The medium will likely be coloured pencil and perhaps drafting film. I haven't used film a lot, but it really is lovely to work with and I want to give my new hellishlyexpensiveduty/brokeragefeedtodeath Derwent Coloursofts a good trial run. They are beautifully soft and go on very smoothly. Note to Canadians: Never use FedEx for delivery from the USA to Canada if at all possible. They are no quicker at getting items across the border and their 'brokerage fee' is outrageous. It negated any savings I was anticipating in buying my full set of Derwents from Blicks. Plus duty on top,which I don't mind paying. A fee to put something in a truck and warehouse it, yes I do object. $13 in duty and taxes, $28 in brokerage fees. Hmph. I paid almost as much in fees as I paid for the entire order. Life on an island. Some days...

Saturday, February 02, 2008


When a man wants to murder a tiger, he calls it sport; when the tiger wants to murder him, he calls it ferocity. The distinction between crime and justice is no greater.
George Bernard Shaw

This lovely animal was in the news not too long ago involving tragic death at a zoo in San Francisco. The tiger was being a tiger. The humans being humans. Neither had a pretty outcome and both completely unnecessary.

I have views about the concept of zoos. While they do allow intimate views of animals that would never ordinarily be observed, they also house animals in a confined, often hostile environment, especially large animals, such a tigers who have much larger territories than a penned enclosure.
Mental and physical problems arise in the animals and they often react, both as a wild animals should and as stressed wild animals should. However, humans always conclude this behaviour as out of character for the animal.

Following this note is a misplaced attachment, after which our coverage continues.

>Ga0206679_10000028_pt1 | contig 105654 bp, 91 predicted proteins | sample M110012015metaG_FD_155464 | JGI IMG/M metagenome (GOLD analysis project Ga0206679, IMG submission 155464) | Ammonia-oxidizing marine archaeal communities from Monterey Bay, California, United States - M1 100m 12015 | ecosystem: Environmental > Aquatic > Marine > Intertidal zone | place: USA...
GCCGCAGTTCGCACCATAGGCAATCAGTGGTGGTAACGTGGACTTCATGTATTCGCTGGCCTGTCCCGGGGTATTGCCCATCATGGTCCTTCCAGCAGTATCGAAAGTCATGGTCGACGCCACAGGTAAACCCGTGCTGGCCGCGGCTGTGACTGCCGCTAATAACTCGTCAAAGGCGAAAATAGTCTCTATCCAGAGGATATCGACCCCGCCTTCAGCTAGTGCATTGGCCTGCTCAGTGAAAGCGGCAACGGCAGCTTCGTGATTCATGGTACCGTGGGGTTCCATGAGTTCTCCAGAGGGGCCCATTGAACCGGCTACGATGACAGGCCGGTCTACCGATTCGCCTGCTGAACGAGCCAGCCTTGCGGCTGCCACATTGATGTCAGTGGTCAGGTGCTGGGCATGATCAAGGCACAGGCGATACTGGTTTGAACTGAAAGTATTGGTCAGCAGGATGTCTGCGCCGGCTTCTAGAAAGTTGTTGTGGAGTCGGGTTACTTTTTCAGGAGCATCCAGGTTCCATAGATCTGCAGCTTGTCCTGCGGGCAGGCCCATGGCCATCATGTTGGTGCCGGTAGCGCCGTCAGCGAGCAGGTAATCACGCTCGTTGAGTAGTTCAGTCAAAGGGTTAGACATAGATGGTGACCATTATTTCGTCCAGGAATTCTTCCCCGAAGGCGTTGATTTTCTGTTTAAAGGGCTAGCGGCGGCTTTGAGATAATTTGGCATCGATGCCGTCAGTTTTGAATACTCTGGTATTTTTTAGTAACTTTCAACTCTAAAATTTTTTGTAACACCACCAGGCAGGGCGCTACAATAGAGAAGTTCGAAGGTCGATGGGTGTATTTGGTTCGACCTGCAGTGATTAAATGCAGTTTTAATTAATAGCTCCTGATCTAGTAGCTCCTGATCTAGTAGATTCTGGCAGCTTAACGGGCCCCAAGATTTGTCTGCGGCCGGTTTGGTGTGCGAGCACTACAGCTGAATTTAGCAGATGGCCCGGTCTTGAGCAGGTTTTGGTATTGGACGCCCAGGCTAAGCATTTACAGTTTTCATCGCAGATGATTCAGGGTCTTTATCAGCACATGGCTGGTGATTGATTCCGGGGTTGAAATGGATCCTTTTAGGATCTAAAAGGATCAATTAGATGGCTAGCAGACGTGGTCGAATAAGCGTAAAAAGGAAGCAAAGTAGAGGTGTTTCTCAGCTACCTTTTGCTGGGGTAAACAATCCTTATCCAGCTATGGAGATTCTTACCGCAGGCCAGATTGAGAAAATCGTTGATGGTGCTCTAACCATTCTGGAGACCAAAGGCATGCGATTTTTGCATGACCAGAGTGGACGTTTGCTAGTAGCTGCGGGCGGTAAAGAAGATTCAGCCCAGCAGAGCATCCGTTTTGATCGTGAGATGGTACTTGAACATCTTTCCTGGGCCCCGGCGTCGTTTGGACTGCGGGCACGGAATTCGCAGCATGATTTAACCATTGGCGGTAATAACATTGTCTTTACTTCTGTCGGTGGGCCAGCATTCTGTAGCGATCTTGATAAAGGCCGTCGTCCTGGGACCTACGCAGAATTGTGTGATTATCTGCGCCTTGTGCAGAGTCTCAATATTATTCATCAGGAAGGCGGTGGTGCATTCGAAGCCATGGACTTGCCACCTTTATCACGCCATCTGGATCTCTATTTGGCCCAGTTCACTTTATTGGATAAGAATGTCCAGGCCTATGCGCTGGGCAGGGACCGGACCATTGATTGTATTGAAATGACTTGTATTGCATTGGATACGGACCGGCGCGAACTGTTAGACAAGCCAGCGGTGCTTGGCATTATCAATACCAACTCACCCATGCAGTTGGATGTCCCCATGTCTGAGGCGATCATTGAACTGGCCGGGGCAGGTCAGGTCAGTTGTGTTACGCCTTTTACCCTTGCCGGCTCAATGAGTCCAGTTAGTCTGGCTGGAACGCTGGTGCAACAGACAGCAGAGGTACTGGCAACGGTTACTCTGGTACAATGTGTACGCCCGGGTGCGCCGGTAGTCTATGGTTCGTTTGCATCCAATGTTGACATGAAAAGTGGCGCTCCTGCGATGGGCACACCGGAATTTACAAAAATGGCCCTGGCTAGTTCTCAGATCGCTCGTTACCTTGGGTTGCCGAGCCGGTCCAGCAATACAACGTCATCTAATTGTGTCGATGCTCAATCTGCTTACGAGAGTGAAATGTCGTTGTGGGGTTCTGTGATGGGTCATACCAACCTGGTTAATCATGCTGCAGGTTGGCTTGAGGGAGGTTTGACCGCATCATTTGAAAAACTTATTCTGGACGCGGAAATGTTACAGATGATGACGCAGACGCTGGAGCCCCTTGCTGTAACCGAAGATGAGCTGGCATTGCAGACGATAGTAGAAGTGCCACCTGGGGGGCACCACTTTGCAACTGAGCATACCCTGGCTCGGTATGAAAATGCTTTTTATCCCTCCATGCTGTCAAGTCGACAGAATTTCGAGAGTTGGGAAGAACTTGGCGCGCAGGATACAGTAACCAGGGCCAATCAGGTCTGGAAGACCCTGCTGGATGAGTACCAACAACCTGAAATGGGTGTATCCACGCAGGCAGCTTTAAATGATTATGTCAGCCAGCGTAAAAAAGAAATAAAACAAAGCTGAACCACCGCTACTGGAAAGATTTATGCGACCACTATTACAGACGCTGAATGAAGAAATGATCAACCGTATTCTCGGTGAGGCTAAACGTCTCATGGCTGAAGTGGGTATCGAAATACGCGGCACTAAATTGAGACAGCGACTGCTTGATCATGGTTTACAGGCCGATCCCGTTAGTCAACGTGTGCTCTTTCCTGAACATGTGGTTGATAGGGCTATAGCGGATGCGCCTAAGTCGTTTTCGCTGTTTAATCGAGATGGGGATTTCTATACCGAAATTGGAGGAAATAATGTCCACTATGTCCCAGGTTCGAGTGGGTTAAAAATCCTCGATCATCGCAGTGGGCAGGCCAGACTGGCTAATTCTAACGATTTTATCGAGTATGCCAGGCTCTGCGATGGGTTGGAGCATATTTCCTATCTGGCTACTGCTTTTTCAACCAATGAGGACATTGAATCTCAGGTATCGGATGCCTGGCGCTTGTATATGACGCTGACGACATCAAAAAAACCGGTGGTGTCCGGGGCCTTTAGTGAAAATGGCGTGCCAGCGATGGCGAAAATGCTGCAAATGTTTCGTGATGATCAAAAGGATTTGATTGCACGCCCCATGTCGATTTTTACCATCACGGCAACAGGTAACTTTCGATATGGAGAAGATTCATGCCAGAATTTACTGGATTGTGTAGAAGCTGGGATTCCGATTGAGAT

I'm always on the side of the animal.

Friday, February 01, 2008


Radio Man
Charcoal on newsprint
copyright Jeanette Jobson

I saw the reference for this sketch in the Weekend Drawing Event at WetCanvas and the 1950's feel of it appealed.

I'm a radio fan. Not music stations which, in most cases, irritate me. At least the 'popular' ones. The radio I listen to has more voices, conversations, questions, news and interviews than music. When music reaches across the airwaves, it is related to the person being interviewed or connected somehow to the situation. It isn't strident and doesn't disrupt my world.

However, it isn't what my clock radio is set to wake me with. That is one of the 'popular' stations which is loud and annoying and guaranteed to get me out of bed just to shut it off!

I continue my radio world late into the night as television holds no interest for me, except for a couple of programs a week. Late night enters a new realm with radio. There international interviews and interesting forays into others lives transport me and make me think. Without radio, I would never have known about the artist models strike in Italy the other day, along with an interview with an Italian art model. What did they do when they went on strike? What else? They kept their clothes on.